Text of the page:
2017 Governorship Election: As Anambrarians Decide By Tiko Emmanuel

Many folks in several sections of the country and federal government circles became very jittery when the leader/founder of the proscribed Indigenous Peoples of Biafra (IPOB), Nnamdi Kanu, at the zenith of his short-lived reign, issued the equivalent of a fatwa against the November 18, 2017 governorship election in Anambra State. The prospects of the election ever holding as scheduled became bleaker Kanu defiantly arrived in the historic market town of Onitsha and an estimated crowd of nearly a million people giddily turned out to worship at the feet of their newfound god and hear him repeat his order.

It’s no secret that an overwhelming majority of the Igbo political are members and supporters of the major opposition party and in a way the transfiguration of Kanu serves them right because, if truth must be spoken, he was a direct product of their Frankenstein experimentation. They financially buoyed and cheered him on because they found him to be a veritable pawn on the political chessboard aimed at discomfiting the Muhammadu Buhari administration and his ruling All Progressives Congress (APC). A sprinkling of political affairs commentators of Igbo origin (including this columnist) courageously rode against the tide of popular opinion when they kept urging a toning down of the protest language and warning of inevitable dire consequences if Kanu’s utterances and actions weren’t curbed.

Failing to show any form of remorse that the vacuum they created through lack of effective leadership was what Kanu capitalized on to mesmerize the inhabitants of the South-East geopolitical zone, majority of the Igbo elite added insult to injury by smugly smiling as they waxed lyrical about freedom of speech. In consonance with the Chinese saying that the enemy of my enemy is my friend, riding on the tiger’s back was ill-advisedly deemed to be the shortest cut to political relevance and survival.

But at the end of the day, the student had become the professor, the hunter the hunted and the falcon could no longer hear or obey the falconer. The Igbo political elite, both in the South-East and the Diaspora, were trying to do outdo themselves in gifting cash and material things to the young man. It ultimately dawned on Kanu that he had nullified a universal principle that avers that the summation of the parts is greater than the whole; he had become the whole that was greater than the summation of the parts and he himself immediately understood the implications for his own enabled capacity to be a high roller in the power game.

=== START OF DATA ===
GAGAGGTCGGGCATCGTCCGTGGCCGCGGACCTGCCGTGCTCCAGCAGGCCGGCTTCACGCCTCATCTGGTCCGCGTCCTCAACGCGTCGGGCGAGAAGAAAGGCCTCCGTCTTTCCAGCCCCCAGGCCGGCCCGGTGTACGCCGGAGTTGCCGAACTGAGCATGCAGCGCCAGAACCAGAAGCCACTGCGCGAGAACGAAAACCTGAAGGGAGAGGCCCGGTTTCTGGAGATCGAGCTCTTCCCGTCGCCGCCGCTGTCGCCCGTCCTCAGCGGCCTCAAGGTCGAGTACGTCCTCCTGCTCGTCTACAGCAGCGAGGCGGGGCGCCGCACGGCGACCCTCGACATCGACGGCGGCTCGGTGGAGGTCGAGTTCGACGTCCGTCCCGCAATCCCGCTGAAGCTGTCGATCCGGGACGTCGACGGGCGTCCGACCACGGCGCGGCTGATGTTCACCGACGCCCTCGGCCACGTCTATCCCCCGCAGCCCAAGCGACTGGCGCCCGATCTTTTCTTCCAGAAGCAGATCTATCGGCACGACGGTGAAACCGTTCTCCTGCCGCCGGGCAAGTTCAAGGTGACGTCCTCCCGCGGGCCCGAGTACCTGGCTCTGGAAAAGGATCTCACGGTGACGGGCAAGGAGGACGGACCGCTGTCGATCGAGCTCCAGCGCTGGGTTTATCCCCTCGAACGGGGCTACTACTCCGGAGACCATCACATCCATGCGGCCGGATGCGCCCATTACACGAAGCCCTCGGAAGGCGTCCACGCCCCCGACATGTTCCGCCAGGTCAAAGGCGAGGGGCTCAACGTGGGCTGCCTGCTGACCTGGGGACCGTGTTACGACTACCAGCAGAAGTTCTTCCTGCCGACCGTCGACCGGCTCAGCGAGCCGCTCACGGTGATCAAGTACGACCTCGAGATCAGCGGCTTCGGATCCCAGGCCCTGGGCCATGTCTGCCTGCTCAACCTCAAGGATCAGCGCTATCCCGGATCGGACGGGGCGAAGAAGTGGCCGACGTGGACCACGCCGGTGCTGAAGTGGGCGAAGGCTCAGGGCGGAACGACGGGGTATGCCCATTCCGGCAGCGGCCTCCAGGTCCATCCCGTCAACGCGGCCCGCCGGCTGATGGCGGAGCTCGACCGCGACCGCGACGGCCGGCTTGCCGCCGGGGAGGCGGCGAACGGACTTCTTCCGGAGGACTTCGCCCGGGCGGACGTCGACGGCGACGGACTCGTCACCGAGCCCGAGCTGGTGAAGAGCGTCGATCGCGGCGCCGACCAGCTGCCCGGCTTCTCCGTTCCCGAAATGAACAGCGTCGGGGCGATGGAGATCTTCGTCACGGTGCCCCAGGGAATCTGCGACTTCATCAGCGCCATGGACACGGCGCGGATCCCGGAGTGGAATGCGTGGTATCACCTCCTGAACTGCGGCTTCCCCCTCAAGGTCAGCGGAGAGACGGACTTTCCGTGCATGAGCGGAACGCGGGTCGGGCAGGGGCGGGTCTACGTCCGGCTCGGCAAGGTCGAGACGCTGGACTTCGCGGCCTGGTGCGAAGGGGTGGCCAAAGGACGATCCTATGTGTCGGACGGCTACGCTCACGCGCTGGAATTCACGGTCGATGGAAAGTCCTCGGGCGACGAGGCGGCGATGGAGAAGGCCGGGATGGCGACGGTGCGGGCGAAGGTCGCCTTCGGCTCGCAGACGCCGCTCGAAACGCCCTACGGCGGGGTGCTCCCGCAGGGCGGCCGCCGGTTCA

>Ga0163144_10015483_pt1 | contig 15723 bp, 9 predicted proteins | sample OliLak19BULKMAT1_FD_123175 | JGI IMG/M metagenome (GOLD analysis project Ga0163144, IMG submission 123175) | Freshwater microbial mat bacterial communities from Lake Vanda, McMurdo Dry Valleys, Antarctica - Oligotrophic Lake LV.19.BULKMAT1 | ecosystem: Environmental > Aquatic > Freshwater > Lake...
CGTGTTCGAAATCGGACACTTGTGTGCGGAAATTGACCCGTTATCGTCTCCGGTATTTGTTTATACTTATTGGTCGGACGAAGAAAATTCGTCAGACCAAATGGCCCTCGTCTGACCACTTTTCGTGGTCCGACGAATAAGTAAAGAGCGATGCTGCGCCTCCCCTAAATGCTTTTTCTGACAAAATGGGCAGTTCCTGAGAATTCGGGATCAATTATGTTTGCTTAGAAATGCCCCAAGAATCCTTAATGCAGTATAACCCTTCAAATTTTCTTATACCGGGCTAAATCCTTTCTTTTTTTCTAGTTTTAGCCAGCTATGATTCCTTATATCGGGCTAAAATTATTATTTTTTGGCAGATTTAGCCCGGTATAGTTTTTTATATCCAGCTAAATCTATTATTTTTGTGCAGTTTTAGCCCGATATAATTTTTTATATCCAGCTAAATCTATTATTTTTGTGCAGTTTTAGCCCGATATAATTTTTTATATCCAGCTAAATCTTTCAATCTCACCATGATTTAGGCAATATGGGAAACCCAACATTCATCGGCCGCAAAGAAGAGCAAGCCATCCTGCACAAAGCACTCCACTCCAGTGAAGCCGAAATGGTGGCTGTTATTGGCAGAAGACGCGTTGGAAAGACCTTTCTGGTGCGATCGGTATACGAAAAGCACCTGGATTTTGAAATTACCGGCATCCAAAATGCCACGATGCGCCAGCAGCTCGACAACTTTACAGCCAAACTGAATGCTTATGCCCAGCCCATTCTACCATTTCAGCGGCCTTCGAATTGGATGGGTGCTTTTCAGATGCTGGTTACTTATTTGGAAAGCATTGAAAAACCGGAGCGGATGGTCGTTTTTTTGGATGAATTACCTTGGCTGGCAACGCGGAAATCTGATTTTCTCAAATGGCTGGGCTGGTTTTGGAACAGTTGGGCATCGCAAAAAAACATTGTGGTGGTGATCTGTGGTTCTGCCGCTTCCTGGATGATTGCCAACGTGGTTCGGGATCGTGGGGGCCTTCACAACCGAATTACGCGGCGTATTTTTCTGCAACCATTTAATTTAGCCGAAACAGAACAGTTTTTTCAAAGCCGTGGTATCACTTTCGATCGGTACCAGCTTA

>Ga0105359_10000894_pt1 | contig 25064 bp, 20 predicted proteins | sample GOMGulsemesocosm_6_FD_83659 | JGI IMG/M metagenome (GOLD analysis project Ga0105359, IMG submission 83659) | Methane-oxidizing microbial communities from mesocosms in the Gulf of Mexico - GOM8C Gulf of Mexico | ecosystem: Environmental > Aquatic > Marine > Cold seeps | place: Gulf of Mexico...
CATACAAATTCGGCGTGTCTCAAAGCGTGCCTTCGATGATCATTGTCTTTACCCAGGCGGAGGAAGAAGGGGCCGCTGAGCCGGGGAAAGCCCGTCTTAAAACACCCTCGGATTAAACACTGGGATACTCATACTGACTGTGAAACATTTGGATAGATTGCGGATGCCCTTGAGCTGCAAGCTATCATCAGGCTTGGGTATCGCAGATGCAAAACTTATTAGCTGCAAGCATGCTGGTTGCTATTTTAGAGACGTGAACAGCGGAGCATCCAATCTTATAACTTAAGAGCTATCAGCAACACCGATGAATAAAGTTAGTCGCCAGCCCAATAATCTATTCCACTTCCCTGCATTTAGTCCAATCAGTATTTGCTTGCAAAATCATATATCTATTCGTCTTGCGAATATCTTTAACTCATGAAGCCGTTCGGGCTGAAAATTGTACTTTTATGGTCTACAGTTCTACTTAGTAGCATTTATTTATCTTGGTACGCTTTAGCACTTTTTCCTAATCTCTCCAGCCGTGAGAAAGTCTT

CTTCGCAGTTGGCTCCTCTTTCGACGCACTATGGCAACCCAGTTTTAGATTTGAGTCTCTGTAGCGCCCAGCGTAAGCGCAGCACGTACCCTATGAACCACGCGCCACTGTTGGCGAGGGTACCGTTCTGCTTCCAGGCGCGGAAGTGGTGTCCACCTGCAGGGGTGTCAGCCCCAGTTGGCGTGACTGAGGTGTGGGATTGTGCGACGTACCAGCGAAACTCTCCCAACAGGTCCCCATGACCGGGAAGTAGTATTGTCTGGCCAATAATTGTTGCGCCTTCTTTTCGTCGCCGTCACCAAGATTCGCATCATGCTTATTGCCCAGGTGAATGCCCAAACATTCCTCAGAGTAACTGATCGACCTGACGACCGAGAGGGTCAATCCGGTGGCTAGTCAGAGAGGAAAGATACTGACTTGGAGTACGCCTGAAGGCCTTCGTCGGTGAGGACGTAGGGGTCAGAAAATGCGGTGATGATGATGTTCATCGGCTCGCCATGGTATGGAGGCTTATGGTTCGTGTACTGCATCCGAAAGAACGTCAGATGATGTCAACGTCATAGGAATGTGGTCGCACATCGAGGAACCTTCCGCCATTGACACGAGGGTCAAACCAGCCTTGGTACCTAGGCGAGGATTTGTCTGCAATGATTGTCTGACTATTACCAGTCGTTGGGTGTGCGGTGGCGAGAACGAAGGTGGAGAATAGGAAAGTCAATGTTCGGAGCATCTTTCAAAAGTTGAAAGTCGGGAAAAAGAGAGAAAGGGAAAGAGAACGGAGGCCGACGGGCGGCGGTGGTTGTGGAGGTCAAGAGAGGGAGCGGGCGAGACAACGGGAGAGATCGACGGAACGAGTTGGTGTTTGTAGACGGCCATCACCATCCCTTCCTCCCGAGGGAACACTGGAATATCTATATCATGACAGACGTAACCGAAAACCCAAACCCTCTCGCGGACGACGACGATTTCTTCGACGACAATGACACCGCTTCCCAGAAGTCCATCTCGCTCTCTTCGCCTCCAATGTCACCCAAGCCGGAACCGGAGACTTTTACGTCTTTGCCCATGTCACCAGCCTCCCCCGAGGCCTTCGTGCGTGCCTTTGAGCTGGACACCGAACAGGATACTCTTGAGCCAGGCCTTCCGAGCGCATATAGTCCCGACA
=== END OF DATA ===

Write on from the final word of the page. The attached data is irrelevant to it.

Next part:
But while all the hoopla lasted, real Anambrarians knew that the November 18 election would hold as scheduled! How and why? Not many people know that because Onitsha is the biggest commercial town in the South-East, non-Anambrarians constitute a very significant percentage of the population. Education is the crown jewel of Anambra State and this is evidenced by the fact that it has the highest literacy rate in the South-East. Anambrarians cannot, therefore, be readily led by the nose, especially when the wannabe leader hails from outside the state.

At the end of the day, Kanu overreached himself and the rest is now history. Lord Acton, it was, who opined that “Power corrupts, and absolute power corrupts absolutely.” There was a period Kanu bestrode the South-East like a colossus and his Umuahia country home became a ‘pilgrimage destination.’ If only the young man had quit when the ovation was loudest he’d have become the godfather of godfathers as he’d have been in a position to single-handedly determine who would occupy ANY elective post in the South-East!

And this would have been very unfair to the likes of Senator Chris Ngige who put their lives on the line to wrestle godfatherism to oblivion and opened the eyes of Ndigbo to the fact that Government indeed had a positive role to play and value to add in the lives of ordinary citizens. We, as Ndigbo, still don’t realize or appreciate but for the grace of God just how close we came to substituting democracy for hero-worship in Igbo land. As Anambrarians, therefore, troop to the polling booths on November 18 to vote in their next governor, they must do so both with a sense of pedigreed history and in a celebratory mood.

This piece will conclude on the eve of the election with “My Endorsement” when I will openly endorse one of the candidates and proffer reasons for exhorting Anambrarians to troop to the polling booths on Election Day to elect him into office.

Source: Daily Independent

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